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Martin Brennan 2007
Martin Brennan 2007  
Gravel Extraction Threatens Vital Megalithic Tomb.
Professor O'Kelly of UCC claims the tomb is even older than Newgrange (Donal Musgrave reports).

A view of one of the graves at Carrowmore with Knocknarea
Mountain in the background. Photograph by Goran Burenhult.

One of Ireland's most important Megalithic tomb sites ­ believed to be at least 1,000 years older than those of the Boyne Valley and to hold the key to one of the great mysteries of Irish archaeology ­ is in danger of being destroyed by commercial gravel extraction.

This warning was given yesterday by Professor Michael Joseph O' Kelly of UCC on the eve of an international conference which will investigate the significance of the great cemetery of passage graves at Carrowmore, five miles from Sligo, where recent discoveries have led to a heated archaeological debate which could result in important chapters of ancient Irish history being totally re-written.

Professor O' Kelly said yesterday that since the discovery of 100 tomb sites at Carrowmore in the middle of the last century 70 of the stone structures have been destroyed by commercial gravel extraction carried out by local farmers.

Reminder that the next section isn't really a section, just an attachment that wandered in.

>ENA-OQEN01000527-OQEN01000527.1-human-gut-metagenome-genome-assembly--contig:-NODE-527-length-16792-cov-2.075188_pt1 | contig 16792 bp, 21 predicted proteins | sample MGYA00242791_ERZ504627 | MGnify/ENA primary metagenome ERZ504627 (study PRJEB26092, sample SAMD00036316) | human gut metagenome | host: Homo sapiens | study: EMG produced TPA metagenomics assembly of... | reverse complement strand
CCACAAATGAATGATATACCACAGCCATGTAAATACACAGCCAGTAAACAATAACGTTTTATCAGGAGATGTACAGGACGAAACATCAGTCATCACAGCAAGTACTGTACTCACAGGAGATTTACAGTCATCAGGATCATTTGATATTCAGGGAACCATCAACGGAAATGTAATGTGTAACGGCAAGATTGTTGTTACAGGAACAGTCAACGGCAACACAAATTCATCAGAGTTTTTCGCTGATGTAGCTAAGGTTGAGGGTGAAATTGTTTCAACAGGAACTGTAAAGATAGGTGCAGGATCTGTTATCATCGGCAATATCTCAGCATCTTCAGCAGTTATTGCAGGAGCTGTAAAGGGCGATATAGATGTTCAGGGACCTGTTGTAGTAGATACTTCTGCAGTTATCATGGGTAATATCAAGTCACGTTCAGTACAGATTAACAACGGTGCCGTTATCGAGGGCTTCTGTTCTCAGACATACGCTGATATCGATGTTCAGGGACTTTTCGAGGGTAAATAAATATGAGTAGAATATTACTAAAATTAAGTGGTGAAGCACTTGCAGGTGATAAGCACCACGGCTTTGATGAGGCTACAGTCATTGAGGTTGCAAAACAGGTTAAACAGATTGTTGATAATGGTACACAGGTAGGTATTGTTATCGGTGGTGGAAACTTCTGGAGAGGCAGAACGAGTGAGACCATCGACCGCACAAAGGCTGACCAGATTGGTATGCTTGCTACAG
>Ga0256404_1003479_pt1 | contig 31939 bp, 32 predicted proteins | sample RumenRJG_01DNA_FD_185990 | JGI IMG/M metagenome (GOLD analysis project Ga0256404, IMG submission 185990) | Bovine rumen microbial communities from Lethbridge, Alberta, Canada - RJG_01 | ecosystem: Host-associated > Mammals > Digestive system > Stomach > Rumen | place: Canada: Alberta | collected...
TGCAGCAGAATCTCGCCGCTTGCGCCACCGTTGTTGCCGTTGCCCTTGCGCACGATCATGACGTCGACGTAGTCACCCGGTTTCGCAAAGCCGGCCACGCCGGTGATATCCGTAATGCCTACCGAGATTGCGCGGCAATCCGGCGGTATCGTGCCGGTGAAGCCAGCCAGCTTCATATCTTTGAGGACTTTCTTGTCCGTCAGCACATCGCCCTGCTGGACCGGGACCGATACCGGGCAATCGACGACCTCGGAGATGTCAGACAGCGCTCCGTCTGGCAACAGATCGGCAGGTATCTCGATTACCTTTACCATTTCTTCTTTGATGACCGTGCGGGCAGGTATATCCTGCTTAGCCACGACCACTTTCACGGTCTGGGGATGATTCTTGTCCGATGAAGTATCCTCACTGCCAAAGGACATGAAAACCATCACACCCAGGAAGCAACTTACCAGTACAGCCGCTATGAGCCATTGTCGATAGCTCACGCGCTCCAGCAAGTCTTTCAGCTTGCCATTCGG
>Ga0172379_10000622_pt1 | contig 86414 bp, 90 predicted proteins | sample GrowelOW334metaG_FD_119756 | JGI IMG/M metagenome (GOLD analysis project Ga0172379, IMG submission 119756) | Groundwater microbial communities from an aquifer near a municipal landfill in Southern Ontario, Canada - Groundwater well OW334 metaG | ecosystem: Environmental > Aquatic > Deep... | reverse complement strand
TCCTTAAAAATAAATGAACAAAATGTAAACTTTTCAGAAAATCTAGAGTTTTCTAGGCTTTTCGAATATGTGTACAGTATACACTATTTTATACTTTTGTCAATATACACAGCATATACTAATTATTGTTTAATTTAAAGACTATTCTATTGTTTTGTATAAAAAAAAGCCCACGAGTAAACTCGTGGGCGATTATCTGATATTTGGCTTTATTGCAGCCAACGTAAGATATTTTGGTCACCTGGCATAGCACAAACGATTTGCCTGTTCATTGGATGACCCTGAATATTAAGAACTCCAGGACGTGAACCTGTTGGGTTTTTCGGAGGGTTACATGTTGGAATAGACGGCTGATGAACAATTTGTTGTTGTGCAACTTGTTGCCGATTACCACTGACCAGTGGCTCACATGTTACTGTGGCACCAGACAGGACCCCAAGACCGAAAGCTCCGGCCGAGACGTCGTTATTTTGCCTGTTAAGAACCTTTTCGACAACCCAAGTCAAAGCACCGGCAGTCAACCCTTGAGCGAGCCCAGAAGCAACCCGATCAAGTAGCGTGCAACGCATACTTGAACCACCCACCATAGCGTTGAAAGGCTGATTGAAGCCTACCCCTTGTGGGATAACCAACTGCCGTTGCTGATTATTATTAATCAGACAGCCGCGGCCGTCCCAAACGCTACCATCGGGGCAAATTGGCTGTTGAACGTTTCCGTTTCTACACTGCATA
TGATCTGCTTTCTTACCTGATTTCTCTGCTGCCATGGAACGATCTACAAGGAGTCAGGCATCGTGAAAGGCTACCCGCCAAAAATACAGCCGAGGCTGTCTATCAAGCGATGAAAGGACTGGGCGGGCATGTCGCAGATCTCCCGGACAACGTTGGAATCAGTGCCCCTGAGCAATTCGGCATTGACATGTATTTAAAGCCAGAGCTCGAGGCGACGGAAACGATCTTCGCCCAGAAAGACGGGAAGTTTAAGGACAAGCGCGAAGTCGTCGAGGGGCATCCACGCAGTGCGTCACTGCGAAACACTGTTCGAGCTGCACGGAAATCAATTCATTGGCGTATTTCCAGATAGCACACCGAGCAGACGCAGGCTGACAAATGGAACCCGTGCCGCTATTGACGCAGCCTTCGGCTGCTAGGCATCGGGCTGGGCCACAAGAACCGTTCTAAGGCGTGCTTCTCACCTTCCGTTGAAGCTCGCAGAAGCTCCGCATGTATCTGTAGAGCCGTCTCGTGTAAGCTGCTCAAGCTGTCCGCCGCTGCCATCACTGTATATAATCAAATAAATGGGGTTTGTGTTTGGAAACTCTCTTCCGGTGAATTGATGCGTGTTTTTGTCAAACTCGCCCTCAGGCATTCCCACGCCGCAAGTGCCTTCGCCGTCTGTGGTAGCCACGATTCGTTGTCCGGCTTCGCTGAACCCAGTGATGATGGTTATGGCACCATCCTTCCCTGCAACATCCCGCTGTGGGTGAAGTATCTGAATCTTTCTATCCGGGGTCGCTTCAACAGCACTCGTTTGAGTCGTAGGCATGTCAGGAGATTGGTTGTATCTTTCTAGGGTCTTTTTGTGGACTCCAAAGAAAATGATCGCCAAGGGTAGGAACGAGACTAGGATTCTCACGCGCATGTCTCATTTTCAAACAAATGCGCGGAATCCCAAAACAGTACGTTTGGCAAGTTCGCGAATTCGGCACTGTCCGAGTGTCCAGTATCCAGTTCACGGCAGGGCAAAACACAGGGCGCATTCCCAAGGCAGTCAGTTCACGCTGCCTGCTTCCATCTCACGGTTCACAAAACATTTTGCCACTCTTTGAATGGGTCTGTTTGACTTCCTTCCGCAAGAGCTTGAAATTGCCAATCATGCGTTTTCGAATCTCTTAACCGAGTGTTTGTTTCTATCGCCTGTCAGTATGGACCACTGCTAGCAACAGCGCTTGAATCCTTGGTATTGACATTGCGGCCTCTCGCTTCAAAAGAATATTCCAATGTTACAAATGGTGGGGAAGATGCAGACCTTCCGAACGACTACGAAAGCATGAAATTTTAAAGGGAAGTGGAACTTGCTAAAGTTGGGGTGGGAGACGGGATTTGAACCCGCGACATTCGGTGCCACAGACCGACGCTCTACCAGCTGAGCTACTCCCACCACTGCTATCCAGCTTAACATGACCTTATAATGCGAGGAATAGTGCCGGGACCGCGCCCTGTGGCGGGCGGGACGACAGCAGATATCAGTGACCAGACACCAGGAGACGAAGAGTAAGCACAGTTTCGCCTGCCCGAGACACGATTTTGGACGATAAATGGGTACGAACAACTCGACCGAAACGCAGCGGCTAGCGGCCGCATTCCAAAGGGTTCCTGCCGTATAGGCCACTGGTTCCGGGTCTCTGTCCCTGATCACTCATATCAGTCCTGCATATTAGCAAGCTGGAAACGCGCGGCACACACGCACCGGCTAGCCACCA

"There is now a real danger that some of the remaining 30 sites could be destroyed," he claimed. "Continuing gravel extraction will undoubtedly endanger what is left of the cemetery."

"The area should be acquired by the state under some arrangement which would not dispossess the farmers of their land" he said "I believe the land should be limited to cattle grazing because tillage will destroy more tombs. Ideally all gravel extraction should be stopped in the vicinity of the passage graves and the farmers should be compensated by the state for the loss of commercial gravel sales"

"We cannot exaggerate the importance of what has now been discovered at Carrowmore" he told me. "The results have been so astonishing that all the current literature about this period of ancient Irish history will have to be re-thought and re- written. The whole story has to be changed."

Up to now, he explained, archaeologists have held that the megalithic settlers who built the vast passage graves of Newgrange, Knowth and Dowth had come up the River Boyne directly from Brittany and Britain and established a flourishing agricultural society in the Boyne Valley around 3,000 BC.

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Boyne Valley Tours Pick up and return to your accommodation or cruise ship. Suggested day tour: Newgrange World Heritage site, 10th century High Crosses at Monasterboice, Hill of Tara the seat of the High Kings of Ireland and the Hill of Slane where St. Patrick let a Paschal fire in 433  More ...